The next day, incited by Warwick’s protests, his supporters – and there were many in London, including a number of aldermen – ran riot, demonstrating against the Queen and the authorities. In the confusion the Attorney General was murdered. The Queen commanded that pikemen be sent into the city to restore order, and when this had been done, those aldermen and citizens who had taken part in the riot were thrown into gaol. The outcome of the Council’s enquiry is not recorded, but there was no doubt that the Queen’s attempt to eliminate Warwick from the political scene had failed.

  In the autumn Warwick again visited the court at Westminster. As he was passing through the royal kitchens, one of the King’s scullions nearly impaled him on a spit. It was an accident, but Warwick and the retainers with him chose to believe that the scullion had been instructed by the Queen to murder him. A fight broke out between the Earl’s followers and the royal servants, who rushed to defend the scullion. During the scuffle Warwick was set upon by the royal guard, though his men soon gained the upper hand, and the unfortunate scullion was seized by them and hauled before the Queen. Margaret knew that if she defended the man Warwick would accuse her of murder, so she ordered his execution. However, he was allowed to escape and flee to Yorkshire, while the Queen announced defiantly that the fight had been caused by Warwick’s supporters at his instigation. Fabyan asserts that she then persuaded the Council to draw up an order for the Earl’s arrest and committal to the Tower.

  As soon as he heard that there was a warrant out for his arrest, Warwick left London and travelled at speed to Warwick Castle, and thence to the safety of Calais, where he would be protected by the garrison. In November, the Queen and Council, incensed at his escape, demanded that he surrender his post to Somerset. At this, Warwick boldly returned to London and stood defiantly before the Council, stating that Parliament had appointed him to his post, and therefore Parliament was the only authority that could revoke the appointment. Tempers were running high, and as he left the Council chamber he was attacked by retainers of Somerset and Wiltshire and only narrowly escaped. This time his claim that the Queen had tried to have him killed was almost certainly justified.

  Warwick knew it was not safe for him to remain in England, and after a hurried consultation with his father, Salisbury, he returned to Calais, where he defiantly continued his attacks on the Lübeck fleet. It was probably this that drove the conciliatory Buckingham off the political fence and firmly into the camp of the Queen’s party.

  Margaret now knew she had to take decisive action against the Yorkists, and Warwick in particular. Late in 1458 she left London and during the following months travelled through Cheshire and Lancashire, cultivating support among the nobility and gentry and recruiting men. Davies’ Chronicle claims she was prompted by her dread that the Prince ‘should not succeed his father’, and states that she ‘allied unto her all the knights and squires of Cheshire, and held open household among them’.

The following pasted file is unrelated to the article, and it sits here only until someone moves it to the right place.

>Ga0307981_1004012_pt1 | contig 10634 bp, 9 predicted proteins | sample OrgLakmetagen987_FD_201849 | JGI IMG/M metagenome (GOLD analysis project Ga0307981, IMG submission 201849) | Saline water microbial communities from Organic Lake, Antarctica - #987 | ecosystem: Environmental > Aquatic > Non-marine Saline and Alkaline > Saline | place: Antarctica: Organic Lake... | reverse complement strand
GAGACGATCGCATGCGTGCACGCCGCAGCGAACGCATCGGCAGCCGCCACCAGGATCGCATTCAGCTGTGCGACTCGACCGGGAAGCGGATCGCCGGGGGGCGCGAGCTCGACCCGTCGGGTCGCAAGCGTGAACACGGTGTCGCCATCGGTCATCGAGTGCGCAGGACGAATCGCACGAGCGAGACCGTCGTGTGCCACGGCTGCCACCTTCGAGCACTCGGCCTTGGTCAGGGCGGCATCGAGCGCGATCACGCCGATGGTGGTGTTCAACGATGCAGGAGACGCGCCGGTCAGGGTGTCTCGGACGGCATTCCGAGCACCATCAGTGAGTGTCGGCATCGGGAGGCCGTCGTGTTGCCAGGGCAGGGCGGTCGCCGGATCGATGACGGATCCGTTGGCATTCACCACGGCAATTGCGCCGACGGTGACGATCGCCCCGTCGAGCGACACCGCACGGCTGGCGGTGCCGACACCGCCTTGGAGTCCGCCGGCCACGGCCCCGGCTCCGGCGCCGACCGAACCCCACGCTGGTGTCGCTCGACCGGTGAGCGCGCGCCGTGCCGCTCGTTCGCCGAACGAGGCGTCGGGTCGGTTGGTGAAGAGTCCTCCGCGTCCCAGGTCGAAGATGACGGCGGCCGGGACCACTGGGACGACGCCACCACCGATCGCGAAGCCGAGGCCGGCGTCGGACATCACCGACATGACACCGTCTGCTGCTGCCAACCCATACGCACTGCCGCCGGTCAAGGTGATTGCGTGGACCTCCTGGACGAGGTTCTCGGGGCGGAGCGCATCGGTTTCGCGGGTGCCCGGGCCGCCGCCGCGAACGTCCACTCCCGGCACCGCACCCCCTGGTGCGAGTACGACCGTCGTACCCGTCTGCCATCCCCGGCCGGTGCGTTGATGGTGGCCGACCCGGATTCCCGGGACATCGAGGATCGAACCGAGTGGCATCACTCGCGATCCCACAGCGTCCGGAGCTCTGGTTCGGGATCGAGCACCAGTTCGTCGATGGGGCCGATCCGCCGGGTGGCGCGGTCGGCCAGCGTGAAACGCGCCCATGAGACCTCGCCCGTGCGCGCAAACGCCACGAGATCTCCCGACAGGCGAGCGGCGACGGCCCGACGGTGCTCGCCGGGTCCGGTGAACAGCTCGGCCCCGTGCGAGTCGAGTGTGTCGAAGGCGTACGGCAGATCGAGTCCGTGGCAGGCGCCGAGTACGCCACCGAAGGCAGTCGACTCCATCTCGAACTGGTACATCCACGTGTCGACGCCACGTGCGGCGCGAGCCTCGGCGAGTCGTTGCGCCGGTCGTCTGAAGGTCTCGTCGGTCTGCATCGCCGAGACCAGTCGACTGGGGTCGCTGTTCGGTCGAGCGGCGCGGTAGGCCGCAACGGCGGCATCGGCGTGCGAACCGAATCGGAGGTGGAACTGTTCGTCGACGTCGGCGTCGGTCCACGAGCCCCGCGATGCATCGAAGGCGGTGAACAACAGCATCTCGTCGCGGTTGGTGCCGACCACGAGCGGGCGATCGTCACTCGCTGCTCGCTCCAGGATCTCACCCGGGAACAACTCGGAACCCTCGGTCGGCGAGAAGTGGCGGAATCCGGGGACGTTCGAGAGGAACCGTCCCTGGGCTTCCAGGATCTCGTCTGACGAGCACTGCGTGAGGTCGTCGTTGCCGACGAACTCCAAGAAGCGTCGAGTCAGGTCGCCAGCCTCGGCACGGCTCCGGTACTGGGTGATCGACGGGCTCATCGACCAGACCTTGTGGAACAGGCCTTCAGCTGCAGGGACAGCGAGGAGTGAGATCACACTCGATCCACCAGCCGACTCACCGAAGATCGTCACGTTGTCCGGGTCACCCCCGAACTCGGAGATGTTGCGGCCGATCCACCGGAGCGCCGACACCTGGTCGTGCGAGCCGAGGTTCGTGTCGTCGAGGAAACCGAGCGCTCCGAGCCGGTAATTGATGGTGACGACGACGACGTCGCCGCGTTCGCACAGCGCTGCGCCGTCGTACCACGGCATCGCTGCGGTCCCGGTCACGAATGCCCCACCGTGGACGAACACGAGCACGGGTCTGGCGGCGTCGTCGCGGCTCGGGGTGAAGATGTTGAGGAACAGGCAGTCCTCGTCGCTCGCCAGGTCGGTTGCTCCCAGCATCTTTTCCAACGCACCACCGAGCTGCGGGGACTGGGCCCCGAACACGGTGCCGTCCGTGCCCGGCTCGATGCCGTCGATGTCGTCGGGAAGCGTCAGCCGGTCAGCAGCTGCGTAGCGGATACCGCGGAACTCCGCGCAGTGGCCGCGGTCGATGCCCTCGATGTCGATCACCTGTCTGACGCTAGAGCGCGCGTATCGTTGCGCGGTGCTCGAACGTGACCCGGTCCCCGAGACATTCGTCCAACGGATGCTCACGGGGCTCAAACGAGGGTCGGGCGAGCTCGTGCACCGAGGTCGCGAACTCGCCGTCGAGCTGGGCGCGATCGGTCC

It now seemed that a further confrontation between the Lancastrians and the Yorkists was inevitable.


  ‘A Great and Strong

  Labour’d Woman’

  ‘The Queen’, wrote a Paston correspondent, ‘is a great and strong labour’d woman, for she spareth no pain to sue her things to an intent and conclusion to her power.’ None of her supporters now doubted that she would do her utmost to destroy the Yorkists. According to Croyland, Margaret, Northumberland and Clifford caused the Duke ‘to stink in the King’s nostrils even unto death, as they insisted that he was endeavouring to gain the kingdom into his own hands’.

  It was obvious to everyone that Henry VI was no longer capable of leading an initiative against the Yorkists. The Queen’s party needed a more inspiring figurehead, and who better than the appealing figure of the five-year-old Prince, a symbol of hope for the future? Margaret even tried to persuade Henry to abdicate in favour of his son, though he flatly refused. She continued to raise support in the north-west Midlands, and in Chester made the Prince bestow a livery of swans (the swan being Henry IV’s personal badge, and his own) to all the gentlemen of the county, ‘trusting through their strength to make her son king’.

  The Queen spent the early months of 1459 at Coventry. In the spring Sir William Herbert urged her to take the field with her Cheshire levies, who were gathered around the city, before the Yorkists had time to unite in arms. Margaret saw the sense in this, and the Council approved it. In April, the Queen persuaded the King to issue writs commanding all his loyal magnates to meet with him at Leicester on 10 May ‘with as many men defensibly arrayed as they might, and that they should bring their expenses for two months’. She also ordered that commissions of array be issued throughout the realm, conscripting young men from every town, village and hamlet. York responded by issuing a manifesto condemning conscription and asserting that this French innovation was unwelcome to all Englishmen.